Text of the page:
Onosma albo-roseum seed

Contribution from Tim Ingram 13 September 2013, 07:48top / bottom of page
Some details of seed collection 2013

Cleaning seed for the nursery and exchanges provides a good opportunity to also record photographic information in this age of the digital camera and websites. Margaret Young, on the SRGC website, has begun an initiative to record details of seed in this way as an adjunct to the seed exchanges, and helping to improve correct identification of seed. It also has the potential to link in with germination details, seed collection times and very much else, and seems an ideal resource for the alpine societies. For this, seed is probably better photographed more carefully against a scale. I am also personally fascinated by the way seed is packaged by plants and these photos are aimed at showing both. The detail of some of the smaller seed in particular would be improved with a proper macro lens and camera (a project for the future when resources allow) - but in the meantime this is a start. Seed has as great fascination as flowers, and fundamental value to the gardener, but rarely gets looked at in real detail.

Viola 'Molly Sanderson' with typical 'pear-shaped' seeds.

Anemone hybrid (seed from one of the early flowering hybrid strains available from bulb suppliers, which seeds around on our sand and gravel beds). Best sown quickly after collection - Ashwood Nursery supply some wonderful colour strains of these plants and some gardeners have established them in meadows to great effect). The second picture shows how individually beautiful seed can be when photographed closely, and the importance this has in seed dispersal.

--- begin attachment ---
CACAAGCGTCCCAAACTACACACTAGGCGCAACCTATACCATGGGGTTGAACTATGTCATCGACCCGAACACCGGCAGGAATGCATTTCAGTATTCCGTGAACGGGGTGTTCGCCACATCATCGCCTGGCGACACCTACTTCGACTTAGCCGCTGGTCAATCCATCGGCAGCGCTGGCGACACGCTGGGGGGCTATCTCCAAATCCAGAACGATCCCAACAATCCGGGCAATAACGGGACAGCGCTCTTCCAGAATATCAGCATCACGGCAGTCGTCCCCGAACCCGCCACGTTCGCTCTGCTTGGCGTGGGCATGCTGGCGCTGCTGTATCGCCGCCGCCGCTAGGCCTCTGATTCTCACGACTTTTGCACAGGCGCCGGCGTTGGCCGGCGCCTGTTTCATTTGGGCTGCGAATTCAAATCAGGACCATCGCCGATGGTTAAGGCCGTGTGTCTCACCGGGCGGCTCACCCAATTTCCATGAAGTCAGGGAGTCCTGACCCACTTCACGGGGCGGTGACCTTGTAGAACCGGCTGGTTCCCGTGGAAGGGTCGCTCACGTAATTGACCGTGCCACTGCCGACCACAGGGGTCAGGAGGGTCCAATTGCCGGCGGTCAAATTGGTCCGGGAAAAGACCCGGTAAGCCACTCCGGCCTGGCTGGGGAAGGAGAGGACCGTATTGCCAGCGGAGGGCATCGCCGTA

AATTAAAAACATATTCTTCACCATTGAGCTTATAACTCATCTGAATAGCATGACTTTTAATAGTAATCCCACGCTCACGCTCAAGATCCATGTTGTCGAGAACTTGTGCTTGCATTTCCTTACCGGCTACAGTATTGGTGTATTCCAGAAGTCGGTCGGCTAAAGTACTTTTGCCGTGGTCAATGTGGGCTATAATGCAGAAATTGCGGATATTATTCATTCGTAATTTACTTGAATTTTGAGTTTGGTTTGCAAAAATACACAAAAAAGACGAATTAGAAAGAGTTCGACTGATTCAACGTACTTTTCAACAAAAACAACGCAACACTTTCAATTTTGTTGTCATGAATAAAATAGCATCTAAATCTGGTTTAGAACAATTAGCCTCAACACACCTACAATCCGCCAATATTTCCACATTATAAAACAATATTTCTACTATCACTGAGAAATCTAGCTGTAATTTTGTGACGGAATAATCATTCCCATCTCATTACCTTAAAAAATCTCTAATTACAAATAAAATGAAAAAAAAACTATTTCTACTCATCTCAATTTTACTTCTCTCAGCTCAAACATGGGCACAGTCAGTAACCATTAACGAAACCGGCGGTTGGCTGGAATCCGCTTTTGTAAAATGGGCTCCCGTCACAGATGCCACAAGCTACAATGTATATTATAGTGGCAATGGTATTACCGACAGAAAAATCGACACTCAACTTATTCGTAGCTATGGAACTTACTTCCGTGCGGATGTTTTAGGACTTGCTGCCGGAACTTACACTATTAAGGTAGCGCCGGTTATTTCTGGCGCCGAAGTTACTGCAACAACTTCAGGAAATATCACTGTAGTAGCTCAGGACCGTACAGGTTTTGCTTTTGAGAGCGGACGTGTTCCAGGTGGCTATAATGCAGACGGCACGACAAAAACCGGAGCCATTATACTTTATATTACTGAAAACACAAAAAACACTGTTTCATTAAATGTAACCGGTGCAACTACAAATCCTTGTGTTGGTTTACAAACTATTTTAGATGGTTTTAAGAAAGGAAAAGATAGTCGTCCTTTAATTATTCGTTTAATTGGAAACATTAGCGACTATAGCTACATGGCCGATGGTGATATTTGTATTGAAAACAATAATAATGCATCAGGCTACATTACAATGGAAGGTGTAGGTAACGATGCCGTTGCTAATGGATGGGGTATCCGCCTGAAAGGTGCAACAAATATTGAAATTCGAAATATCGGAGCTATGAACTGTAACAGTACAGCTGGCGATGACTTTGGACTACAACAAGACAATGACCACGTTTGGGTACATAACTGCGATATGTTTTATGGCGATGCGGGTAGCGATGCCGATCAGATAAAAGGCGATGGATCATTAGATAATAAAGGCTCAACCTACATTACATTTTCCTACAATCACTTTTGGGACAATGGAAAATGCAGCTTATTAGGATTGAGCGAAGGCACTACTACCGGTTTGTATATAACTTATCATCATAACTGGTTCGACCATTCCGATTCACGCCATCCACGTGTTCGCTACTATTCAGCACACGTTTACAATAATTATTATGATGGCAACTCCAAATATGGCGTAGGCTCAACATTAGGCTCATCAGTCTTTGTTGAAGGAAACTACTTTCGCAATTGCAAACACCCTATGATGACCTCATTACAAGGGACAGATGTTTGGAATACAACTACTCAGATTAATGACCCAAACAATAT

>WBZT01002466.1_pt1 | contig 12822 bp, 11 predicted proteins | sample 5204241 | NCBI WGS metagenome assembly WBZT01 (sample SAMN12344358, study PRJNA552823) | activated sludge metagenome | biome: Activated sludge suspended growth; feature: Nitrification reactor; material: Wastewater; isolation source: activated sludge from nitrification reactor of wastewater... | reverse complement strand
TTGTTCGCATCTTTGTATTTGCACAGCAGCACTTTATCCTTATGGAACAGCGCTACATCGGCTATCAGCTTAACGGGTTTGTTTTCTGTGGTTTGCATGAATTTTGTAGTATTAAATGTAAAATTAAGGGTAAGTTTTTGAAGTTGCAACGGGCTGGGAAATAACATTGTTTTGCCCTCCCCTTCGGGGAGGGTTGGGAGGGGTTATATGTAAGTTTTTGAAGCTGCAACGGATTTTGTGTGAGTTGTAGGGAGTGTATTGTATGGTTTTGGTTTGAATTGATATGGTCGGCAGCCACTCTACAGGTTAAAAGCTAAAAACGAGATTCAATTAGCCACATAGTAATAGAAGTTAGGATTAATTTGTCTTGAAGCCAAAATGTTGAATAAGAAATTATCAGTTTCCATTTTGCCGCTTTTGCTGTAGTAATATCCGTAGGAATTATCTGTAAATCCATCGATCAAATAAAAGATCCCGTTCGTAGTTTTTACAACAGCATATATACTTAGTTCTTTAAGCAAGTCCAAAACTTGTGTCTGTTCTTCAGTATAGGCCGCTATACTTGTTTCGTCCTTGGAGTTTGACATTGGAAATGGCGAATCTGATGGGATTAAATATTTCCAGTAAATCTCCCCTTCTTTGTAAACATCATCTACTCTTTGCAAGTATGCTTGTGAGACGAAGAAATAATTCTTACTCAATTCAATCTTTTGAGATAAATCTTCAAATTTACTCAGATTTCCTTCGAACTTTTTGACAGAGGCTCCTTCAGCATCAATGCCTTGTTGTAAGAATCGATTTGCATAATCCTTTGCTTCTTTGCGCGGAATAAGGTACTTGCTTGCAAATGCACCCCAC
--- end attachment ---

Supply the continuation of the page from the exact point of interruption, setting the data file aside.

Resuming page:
Rhodiola rhodantha seed, again details emerge in close up not visible to the naked eye. An interesting and quite diverse genus close to sedum.

(... to be continued)

Contribution from Tim Ingram 13 September 2013, 15:57top / bottom of page

Fritillarias generally produce no shortage of seed and for a garden worthy species such as F. pallidiflora this gives the opportunity of raising many more plants for the garden.

Daphne retusa is the longest lived and most reliable species of this wonderful genus that we grow - having had it in the garden for over 30 years. It produces a good number of seed but naturally only self-sows very sparsely. Seed cleaned of the fleshy covering and sown in the autumn, though, germinates well the following spring, and it really is a plant for every garden, along with the winter D. odora.

Tiny seed like that of saxifrages and some campanulas can be more tricky to collect and sow. These three pictures show seed of S. 'Southside seedling', which of course will vary in progeny compared with vegetatively propagated clones, but still well worth sowing to maintain genetic diversity in cultivation and select out good forms. The second picture shows a lot of empty seed cases amongst the dark seed, and how minute this is. For cleaning this from chaff a pair of fine tweezers or small engineer's pliers are very useful.